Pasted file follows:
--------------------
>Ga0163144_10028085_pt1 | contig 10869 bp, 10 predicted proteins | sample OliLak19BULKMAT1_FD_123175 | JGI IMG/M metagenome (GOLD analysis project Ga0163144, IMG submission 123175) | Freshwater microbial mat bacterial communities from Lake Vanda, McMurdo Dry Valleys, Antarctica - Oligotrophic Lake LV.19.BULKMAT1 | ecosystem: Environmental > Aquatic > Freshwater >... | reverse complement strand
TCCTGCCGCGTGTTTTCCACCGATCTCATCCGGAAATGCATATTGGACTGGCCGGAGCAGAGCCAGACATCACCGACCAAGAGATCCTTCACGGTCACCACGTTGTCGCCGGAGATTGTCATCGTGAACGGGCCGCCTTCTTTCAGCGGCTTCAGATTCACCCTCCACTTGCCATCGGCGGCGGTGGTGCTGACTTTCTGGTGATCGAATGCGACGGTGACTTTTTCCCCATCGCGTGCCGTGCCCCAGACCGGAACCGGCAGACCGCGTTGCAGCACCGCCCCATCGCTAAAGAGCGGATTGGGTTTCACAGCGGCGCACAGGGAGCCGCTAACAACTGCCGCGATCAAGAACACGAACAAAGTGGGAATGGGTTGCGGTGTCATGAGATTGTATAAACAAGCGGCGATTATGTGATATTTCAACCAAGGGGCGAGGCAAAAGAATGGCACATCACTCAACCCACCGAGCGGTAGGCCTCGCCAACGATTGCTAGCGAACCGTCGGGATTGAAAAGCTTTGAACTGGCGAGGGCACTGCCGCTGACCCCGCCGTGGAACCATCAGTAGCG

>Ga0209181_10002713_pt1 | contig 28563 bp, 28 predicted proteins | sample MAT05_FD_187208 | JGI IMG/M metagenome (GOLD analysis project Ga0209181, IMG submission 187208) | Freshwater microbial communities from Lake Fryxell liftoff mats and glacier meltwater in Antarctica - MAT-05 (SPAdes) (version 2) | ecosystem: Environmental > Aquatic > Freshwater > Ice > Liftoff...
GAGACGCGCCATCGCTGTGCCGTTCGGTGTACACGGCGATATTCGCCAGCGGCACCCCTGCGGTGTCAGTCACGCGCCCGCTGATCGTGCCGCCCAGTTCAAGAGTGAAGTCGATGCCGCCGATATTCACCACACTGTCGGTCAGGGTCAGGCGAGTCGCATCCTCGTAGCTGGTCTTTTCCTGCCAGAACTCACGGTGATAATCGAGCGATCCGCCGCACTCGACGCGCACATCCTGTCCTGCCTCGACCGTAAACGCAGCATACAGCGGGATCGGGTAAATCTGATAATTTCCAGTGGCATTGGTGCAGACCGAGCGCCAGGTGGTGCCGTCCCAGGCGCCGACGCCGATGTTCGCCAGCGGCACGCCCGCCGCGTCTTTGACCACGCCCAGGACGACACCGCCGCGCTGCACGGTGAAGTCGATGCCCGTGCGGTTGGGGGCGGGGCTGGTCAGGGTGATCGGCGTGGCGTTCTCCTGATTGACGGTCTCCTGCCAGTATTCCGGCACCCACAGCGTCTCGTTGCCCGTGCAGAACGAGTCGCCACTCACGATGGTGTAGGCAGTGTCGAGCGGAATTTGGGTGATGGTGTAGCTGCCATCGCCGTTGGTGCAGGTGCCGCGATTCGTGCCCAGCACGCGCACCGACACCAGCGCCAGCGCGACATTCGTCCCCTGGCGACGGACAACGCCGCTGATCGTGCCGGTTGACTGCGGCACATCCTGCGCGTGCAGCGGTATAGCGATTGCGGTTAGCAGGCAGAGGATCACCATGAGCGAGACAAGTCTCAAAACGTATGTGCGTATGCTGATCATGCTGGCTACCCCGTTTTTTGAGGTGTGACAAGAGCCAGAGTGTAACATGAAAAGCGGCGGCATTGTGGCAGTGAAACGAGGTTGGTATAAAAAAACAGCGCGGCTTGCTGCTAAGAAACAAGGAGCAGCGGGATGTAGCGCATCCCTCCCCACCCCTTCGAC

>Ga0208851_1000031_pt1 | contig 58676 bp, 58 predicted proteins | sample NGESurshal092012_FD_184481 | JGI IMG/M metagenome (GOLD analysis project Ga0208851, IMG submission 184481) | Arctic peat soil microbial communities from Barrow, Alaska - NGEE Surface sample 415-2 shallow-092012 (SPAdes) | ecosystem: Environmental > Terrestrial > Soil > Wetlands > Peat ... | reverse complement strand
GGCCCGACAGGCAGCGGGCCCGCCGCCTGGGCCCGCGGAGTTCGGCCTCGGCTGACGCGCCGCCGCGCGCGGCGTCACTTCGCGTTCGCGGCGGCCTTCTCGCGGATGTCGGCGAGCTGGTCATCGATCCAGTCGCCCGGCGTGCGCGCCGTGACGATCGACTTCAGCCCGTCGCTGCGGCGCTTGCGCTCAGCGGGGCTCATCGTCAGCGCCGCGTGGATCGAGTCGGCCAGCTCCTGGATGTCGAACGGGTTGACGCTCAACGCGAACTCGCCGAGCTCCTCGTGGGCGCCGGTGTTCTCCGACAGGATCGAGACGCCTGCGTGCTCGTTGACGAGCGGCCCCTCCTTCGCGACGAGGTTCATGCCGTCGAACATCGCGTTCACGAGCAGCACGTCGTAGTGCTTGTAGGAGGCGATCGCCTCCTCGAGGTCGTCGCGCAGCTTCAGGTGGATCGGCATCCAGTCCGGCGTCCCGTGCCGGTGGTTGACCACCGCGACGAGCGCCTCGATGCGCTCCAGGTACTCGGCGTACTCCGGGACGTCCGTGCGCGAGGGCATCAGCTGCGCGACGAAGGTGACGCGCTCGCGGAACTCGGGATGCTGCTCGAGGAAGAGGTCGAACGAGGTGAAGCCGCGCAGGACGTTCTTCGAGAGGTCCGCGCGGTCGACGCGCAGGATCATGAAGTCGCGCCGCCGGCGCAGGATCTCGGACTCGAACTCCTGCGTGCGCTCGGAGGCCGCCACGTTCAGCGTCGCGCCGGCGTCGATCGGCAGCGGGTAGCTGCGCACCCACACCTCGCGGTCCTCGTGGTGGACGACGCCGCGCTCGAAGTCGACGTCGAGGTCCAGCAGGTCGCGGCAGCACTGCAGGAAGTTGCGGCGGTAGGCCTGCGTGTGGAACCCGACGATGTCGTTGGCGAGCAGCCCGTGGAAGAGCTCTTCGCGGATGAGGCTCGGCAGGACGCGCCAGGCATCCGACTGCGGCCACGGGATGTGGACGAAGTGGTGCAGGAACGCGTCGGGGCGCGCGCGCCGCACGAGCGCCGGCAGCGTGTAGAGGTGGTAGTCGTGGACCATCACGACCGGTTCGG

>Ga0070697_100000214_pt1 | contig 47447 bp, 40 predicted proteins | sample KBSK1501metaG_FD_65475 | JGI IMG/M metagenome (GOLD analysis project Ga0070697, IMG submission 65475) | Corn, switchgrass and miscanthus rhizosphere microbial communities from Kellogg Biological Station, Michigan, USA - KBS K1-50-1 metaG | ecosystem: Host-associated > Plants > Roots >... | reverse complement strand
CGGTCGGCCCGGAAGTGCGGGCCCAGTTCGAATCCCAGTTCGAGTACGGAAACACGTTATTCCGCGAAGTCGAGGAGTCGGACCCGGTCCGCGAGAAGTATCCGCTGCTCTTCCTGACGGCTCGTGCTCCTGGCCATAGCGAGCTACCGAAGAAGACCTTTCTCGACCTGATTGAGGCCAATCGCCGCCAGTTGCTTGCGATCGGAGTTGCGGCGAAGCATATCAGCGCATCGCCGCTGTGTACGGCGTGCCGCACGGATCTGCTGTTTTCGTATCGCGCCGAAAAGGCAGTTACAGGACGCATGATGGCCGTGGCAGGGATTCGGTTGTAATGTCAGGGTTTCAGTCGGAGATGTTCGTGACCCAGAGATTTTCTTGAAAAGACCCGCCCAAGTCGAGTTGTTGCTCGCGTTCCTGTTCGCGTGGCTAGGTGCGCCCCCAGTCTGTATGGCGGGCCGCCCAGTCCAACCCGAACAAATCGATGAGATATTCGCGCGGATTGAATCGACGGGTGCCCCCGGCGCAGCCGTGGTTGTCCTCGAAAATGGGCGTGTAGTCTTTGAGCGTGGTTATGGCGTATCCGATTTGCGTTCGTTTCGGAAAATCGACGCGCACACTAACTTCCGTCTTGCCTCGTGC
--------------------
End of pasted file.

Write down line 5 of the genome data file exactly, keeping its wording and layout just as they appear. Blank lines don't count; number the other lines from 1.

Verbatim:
>Ga0208851_1000031_pt1 | contig 58676 bp, 58 predicted proteins | sample NGESurshal092012_FD_184481 | JGI IMG/M metagenome (GOLD analysis project Ga0208851, IMG submission 184481) | Arctic peat soil microbial communities from Barrow, Alaska - NGEE Surface sample 415-2 shallow-092012 (SPAdes) | ecosystem: Environmental > Terrestrial > Soil > Wetlands > Peat ... | reverse complement strand